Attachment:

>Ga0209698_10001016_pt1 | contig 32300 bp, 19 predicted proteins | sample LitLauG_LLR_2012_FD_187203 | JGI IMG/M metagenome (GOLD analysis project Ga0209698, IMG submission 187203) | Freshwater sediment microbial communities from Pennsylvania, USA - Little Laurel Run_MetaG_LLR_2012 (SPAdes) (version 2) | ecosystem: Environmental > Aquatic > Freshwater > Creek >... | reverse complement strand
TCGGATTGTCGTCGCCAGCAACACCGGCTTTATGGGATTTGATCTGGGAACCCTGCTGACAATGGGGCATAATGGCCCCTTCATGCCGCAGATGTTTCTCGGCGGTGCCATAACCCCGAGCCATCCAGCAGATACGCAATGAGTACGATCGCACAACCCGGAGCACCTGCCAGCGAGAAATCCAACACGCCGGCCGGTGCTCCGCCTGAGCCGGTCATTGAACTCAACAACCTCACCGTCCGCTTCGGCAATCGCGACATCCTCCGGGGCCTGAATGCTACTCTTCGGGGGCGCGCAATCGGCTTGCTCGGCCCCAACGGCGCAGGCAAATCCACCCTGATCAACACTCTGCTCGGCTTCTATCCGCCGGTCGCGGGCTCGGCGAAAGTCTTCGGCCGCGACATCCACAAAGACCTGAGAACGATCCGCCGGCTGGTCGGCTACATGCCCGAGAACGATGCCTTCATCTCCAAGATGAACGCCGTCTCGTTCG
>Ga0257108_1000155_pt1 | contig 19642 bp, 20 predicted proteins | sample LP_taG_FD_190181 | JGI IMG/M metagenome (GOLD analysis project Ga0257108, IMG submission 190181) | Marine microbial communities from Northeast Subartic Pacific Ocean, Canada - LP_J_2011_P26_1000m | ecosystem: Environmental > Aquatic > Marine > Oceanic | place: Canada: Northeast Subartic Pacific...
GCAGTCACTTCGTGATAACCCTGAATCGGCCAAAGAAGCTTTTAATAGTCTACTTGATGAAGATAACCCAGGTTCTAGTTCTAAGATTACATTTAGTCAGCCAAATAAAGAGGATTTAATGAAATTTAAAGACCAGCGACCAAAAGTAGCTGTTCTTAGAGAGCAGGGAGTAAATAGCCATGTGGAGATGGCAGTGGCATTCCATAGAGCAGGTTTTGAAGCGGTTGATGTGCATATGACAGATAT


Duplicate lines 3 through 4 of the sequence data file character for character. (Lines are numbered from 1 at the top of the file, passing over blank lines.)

>Ga0257108_1000155_pt1 | contig 19642 bp, 20 predicted proteins | sample LP_taG_FD_190181 | JGI IMG/M metagenome (GOLD analysis project Ga0257108, IMG submission 190181) | Marine microbial communities from Northeast Subartic Pacific Ocean, Canada - LP_J_2011_P26_1000m | ecosystem: Environmental > Aquatic > Marine > Oceanic | place: Canada: Northeast Subartic Pacific...
GCAGTCACTTCGTGATAACCCTGAATCGGCCAAAGAAGCTTTTAATAGTCTACTTGATGAAGATAACCCAGGTTCTAGTTCTAAGATTACATTTAGTCAGCCAAATAAAGAGGATTTAATGAAATTTAAAGACCAGCGACCAAAAGTAGCTGTTCTTAGAGAGCAGGGAGTAAATAGCCATGTGGAGATGGCAGTGGCATTCCATAGAGCAGGTTTTGAAGCGGTTGATGTGCATATGACAGATAT